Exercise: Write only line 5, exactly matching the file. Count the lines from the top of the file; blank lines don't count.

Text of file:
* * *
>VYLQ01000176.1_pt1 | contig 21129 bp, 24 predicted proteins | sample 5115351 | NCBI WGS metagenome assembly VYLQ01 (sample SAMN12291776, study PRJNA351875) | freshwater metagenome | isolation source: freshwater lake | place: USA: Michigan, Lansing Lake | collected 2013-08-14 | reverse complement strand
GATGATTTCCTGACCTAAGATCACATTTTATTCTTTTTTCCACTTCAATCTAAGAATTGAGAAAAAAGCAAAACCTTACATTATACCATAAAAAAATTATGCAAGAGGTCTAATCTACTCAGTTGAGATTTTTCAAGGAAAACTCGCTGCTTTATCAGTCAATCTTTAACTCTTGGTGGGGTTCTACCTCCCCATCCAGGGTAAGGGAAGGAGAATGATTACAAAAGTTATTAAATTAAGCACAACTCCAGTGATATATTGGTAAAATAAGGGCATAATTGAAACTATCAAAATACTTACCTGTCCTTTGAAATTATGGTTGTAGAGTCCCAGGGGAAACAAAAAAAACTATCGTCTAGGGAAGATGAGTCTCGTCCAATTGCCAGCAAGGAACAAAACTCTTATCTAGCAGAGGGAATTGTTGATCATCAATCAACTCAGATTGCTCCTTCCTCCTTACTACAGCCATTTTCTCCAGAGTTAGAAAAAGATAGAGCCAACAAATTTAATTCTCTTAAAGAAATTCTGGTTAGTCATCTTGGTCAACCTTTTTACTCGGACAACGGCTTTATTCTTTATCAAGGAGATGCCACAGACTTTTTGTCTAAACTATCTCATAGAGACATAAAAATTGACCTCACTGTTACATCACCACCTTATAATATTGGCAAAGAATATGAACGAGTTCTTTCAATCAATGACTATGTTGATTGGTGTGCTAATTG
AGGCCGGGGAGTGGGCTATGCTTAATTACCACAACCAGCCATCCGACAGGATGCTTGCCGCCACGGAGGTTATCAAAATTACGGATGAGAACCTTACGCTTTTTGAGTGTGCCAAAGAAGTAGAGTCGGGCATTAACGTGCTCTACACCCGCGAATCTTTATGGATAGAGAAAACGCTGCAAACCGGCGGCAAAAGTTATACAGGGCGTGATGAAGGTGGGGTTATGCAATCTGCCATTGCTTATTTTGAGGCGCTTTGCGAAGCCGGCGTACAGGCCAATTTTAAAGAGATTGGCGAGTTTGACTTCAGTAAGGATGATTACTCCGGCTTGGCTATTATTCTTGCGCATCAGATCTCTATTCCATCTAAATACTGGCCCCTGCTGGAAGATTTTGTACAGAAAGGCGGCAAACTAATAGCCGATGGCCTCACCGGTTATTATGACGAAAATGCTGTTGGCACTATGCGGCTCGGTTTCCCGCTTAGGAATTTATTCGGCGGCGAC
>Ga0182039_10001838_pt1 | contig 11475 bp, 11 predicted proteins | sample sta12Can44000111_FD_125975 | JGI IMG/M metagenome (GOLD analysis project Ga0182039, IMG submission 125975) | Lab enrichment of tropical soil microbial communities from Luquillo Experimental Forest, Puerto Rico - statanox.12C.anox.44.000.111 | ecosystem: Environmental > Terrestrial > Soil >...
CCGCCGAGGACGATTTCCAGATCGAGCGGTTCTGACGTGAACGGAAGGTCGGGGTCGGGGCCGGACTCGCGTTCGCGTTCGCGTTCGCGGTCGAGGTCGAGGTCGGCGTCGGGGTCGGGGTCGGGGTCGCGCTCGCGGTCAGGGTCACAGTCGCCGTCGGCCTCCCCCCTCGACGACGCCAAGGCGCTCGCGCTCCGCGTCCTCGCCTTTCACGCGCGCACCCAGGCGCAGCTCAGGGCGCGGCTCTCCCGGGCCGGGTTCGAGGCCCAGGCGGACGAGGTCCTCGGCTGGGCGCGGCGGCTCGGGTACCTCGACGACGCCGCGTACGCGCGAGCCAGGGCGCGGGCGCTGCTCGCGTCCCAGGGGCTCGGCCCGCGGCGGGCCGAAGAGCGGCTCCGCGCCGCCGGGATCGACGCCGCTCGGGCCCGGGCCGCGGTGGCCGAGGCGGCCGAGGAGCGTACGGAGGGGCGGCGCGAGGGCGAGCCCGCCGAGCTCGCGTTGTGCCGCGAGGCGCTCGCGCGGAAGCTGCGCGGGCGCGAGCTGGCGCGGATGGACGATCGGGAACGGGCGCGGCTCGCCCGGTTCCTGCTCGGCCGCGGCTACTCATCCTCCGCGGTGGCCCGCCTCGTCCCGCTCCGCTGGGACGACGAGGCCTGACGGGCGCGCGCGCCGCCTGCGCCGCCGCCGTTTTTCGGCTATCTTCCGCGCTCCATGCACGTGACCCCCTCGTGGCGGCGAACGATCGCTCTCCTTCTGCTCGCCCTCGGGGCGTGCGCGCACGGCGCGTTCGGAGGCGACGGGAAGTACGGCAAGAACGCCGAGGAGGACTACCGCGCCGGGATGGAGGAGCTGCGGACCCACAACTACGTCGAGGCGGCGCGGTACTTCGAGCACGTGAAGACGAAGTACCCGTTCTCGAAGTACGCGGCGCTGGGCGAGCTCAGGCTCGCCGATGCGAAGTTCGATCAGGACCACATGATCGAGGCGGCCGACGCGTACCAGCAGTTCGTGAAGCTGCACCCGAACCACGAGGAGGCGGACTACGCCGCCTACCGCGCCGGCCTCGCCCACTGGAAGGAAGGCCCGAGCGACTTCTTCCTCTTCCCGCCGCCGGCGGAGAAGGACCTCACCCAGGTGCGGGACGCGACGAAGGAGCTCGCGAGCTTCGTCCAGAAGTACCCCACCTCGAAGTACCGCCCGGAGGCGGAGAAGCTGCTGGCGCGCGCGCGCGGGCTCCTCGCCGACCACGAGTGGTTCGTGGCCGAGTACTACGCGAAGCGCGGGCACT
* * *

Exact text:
CCGCCGAGGACGATTTCCAGATCGAGCGGTTCTGACGTGAACGGAAGGTCGGGGTCGGGGCCGGACTCGCGTTCGCGTTCGCGTTCGCGGTCGAGGTCGAGGTCGGCGTCGGGGTCGGGGTCGGGGTCGCGCTCGCGGTCAGGGTCACAGTCGCCGTCGGCCTCCCCCCTCGACGACGCCAAGGCGCTCGCGCTCCGCGTCCTCGCCTTTCACGCGCGCACCCAGGCGCAGCTCAGGGCGCGGCTCTCCCGGGCCGGGTTCGAGGCCCAGGCGGACGAGGTCCTCGGCTGGGCGCGGCGGCTCGGGTACCTCGACGACGCCGCGTACGCGCGAGCCAGGGCGCGGGCGCTGCTCGCGTCCCAGGGGCTCGGCCCGCGGCGGGCCGAAGAGCGGCTCCGCGCCGCCGGGATCGACGCCGCTCGGGCCCGGGCCGCGGTGGCCGAGGCGGCCGAGGAGCGTACGGAGGGGCGGCGCGAGGGCGAGCCCGCCGAGCTCGCGTTGTGCCGCGAGGCGCTCGCGCGGAAGCTGCGCGGGCGCGAGCTGGCGCGGATGGACGATCGGGAACGGGCGCGGCTCGCCCGGTTCCTGCTCGGCCGCGGCTACTCATCCTCCGCGGTGGCCCGCCTCGTCCCGCTCCGCTGGGACGACGAGGCCTGACGGGCGCGCGCGCCGCCTGCGCCGCCGCCGTTTTTCGGCTATCTTCCGCGCTCCATGCACGTGACCCCCTCGTGGCGGCGAACGATCGCTCTCCTTCTGCTCGCCCTCGGGGCGTGCGCGCACGGCGCGTTCGGAGGCGACGGGAAGTACGGCAAGAACGCCGAGGAGGACTACCGCGCCGGGATGGAGGAGCTGCGGACCCACAACTACGTCGAGGCGGCGCGGTACTTCGAGCACGTGAAGACGAAGTACCCGTTCTCGAAGTACGCGGCGCTGGGCGAGCTCAGGCTCGCCGATGCGAAGTTCGATCAGGACCACATGATCGAGGCGGCCGACGCGTACCAGCAGTTCGTGAAGCTGCACCCGAACCACGAGGAGGCGGACTACGCCGCCTACCGCGCCGGCCTCGCCCACTGGAAGGAAGGCCCGAGCGACTTCTTCCTCTTCCCGCCGCCGGCGGAGAAGGACCTCACCCAGGTGCGGGACGCGACGAAGGAGCTCGCGAGCTTCGTCCAGAAGTACCCCACCTCGAAGTACCGCCCGGAGGCGGAGAAGCTGCTGGCGCGCGCGCGCGGGCTCCTCGCCGACCACGAGTGGTTCGTGGCCGAGTACTACGCGAAGCGCGGGCACT